In this series, members of our core healthcare team discuss design philosophy and current trends in healthcare design.
Dartmouth-Hitchcock Medical Center, Center for Surgical Innovation
The healthcare industry is in almost an intense state of flux with no end in sight for the foreseeable future. Our own medical successes drive this “environment for change.” Advancements in medical care, pharmaceuticals and medical technology, along with the mass transfer of information, have created a “great day” for patients who, only 20 years ago, would have been looking at far different outcomes. While it is hard to see this advancement and the speed at which we continue to progress as a problem, the environment we have strived to develop has created new challenges for campus and facility design.
As we progress, the volume of outpatient care will increase significantly, and while inpatient volume overall will decrease, the sick will get sicker. Technology will continue to advance at extreme rates, but this requires the need to upgrade, replace and support equipment we cannot even fathom five to ten years after opening a new facility. Our caregivers will have the most advanced tools and best education, but the volume of patients that can be treated and the levels of care required at the tertiary centers will drive a much higher level of stress. The future of healthcare is bright, and healthcare architecture and planning is rushing to adapt.
Overall, there are six elements which, for now, must be considered when planning health campuses, systems and facilities for the future of healthcare delivery: flexibility, technology-led design, role of design in a provider of choice environment, higher acuity levels in more facilities, growing outpatient care and facility repurposing.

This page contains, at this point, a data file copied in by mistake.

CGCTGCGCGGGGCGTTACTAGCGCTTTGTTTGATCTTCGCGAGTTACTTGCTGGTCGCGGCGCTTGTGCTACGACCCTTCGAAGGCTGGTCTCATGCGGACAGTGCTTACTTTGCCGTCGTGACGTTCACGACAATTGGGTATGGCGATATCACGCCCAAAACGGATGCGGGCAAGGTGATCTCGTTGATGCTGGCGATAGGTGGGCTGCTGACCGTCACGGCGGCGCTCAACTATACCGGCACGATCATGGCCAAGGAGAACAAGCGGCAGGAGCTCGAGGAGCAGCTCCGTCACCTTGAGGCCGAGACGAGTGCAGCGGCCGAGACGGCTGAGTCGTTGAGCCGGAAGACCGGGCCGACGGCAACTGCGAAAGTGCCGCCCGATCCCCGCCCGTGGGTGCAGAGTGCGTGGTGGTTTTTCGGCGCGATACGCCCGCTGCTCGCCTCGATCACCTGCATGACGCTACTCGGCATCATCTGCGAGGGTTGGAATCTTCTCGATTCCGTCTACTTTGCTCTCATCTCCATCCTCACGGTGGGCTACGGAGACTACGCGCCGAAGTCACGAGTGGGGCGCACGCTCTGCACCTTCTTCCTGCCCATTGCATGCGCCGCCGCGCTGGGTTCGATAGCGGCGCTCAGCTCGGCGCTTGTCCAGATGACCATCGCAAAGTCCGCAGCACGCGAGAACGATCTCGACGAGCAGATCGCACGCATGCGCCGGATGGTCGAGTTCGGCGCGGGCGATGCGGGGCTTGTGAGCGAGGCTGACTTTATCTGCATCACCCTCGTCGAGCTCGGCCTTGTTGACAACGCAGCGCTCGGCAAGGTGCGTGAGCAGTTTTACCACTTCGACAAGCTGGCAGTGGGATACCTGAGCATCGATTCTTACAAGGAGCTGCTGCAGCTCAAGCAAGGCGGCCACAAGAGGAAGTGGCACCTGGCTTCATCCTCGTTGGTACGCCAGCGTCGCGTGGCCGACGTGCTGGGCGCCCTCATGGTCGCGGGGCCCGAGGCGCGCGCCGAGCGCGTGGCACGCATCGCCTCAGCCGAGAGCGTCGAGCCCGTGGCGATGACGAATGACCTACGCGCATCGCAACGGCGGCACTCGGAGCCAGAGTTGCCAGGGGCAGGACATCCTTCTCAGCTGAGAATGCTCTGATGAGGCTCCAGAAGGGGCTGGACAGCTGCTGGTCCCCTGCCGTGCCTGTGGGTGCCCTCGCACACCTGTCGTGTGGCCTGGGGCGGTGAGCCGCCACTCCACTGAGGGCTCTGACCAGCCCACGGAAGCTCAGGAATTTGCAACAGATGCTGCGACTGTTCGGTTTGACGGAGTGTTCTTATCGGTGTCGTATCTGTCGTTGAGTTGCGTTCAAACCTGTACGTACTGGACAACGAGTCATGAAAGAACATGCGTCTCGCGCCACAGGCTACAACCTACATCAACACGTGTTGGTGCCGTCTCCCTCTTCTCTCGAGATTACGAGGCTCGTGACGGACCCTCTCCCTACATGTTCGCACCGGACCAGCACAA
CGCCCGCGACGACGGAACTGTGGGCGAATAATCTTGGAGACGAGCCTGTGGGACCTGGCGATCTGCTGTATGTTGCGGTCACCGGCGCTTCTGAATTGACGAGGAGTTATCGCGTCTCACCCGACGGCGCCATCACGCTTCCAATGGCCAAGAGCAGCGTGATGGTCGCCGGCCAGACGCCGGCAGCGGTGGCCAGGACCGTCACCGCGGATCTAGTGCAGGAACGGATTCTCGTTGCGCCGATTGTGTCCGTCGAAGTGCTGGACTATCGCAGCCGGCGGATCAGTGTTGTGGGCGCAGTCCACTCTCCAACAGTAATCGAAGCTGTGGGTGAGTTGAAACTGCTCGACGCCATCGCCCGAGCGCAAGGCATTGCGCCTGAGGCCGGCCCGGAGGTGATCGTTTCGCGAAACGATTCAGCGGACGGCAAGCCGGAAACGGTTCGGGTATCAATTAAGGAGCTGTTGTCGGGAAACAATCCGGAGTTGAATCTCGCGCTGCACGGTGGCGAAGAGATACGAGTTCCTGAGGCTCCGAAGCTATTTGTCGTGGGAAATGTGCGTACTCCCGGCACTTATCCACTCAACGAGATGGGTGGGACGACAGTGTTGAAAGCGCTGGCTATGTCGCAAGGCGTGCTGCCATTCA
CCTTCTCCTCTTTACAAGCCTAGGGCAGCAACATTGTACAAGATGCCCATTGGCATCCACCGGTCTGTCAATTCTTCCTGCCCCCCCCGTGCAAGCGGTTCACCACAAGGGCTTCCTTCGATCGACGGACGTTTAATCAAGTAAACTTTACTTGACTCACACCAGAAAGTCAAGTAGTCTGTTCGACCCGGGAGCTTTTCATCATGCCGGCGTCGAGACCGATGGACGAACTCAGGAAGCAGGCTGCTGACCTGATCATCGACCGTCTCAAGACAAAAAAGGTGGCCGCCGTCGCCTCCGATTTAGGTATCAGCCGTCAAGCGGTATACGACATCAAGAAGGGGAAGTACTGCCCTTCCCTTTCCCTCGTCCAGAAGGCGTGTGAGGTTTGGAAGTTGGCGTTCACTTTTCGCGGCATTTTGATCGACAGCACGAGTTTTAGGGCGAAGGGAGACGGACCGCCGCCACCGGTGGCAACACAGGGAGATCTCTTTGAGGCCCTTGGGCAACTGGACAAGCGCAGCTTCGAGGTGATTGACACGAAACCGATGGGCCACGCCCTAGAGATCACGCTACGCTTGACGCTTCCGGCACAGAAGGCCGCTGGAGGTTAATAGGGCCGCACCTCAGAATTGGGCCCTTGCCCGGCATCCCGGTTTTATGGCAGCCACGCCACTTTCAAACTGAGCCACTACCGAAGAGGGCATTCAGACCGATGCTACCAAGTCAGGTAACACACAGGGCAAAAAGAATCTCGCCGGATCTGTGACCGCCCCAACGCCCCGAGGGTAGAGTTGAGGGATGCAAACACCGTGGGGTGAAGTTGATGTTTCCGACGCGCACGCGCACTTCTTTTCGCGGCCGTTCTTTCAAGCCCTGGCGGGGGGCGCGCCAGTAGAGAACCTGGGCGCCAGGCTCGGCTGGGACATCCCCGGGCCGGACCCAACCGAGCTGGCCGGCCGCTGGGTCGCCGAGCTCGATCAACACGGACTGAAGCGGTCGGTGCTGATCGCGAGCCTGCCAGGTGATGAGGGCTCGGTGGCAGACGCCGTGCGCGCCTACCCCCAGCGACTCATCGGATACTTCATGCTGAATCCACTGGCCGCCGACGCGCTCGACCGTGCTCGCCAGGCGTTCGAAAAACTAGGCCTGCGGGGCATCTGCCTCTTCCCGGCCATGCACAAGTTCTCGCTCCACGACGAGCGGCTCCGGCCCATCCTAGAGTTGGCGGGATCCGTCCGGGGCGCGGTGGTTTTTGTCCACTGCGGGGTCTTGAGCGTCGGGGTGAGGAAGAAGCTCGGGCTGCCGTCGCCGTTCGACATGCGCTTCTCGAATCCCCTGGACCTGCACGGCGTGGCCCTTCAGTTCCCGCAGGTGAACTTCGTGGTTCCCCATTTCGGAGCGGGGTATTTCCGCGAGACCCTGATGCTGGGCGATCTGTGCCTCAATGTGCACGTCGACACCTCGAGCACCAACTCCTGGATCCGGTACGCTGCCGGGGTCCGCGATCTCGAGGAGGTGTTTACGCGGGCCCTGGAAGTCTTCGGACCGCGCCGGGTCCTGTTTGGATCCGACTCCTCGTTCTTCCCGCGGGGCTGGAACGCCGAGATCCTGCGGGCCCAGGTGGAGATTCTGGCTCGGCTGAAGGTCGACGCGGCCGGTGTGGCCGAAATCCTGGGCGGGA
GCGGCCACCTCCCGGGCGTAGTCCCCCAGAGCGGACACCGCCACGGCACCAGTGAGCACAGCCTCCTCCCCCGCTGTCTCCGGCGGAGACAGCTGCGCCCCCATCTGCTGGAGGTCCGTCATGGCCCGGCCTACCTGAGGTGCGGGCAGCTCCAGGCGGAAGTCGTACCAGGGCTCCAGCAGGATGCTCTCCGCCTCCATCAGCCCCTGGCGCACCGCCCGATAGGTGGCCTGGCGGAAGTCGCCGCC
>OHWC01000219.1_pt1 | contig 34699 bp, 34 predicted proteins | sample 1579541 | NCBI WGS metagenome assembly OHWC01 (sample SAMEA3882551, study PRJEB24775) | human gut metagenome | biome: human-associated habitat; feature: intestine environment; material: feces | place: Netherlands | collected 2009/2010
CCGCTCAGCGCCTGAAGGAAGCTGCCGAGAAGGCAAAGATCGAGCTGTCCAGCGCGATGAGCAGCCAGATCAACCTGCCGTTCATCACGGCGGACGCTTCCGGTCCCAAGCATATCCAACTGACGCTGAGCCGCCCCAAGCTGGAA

Flexibility will need to be the overarching driver for any campus planning engagement or building design. Facilities are expensive and will become more so in the future. Investments will be substantial and an institution’s ability to constantly renovate, due to changing equipment or medical processes, will be limited. Our ability to provide physical solutions that can adapt will be paramount to the financial viability of a system. This level of flexibility will need to exist on multiple levels. Individual treatment rooms will need to have adaptable technology. Structural systems will need to be able to accept new technology, new layouts and advanced security. Mechanical systems will need to be able to adapt to security risks, zone off for isolation and remain operational during a number of different internal scenarios. Data system, primarily the information backbone, will need to be robust, accessible and upgradable. Beyond the physical flexibility of individual areas, the operational adaptability of a space will be more crucial. A facility’s ability to handle multiple, similar functions in the same space will increase use-per-square-foot efficiency. For instance, a universal approach to outpatient clinic design will allow for multiple specialties to flex up and down, using a series of modules seamlessly. At the largest scale, whole-quad flexibility will allow for massive repurposing of a series of structures, or even provide an exit strategy in case real estate holdings need to be reallocated.
Brigham and Women’s Hospital, Advanced Multimodality Image Guided Operating Suite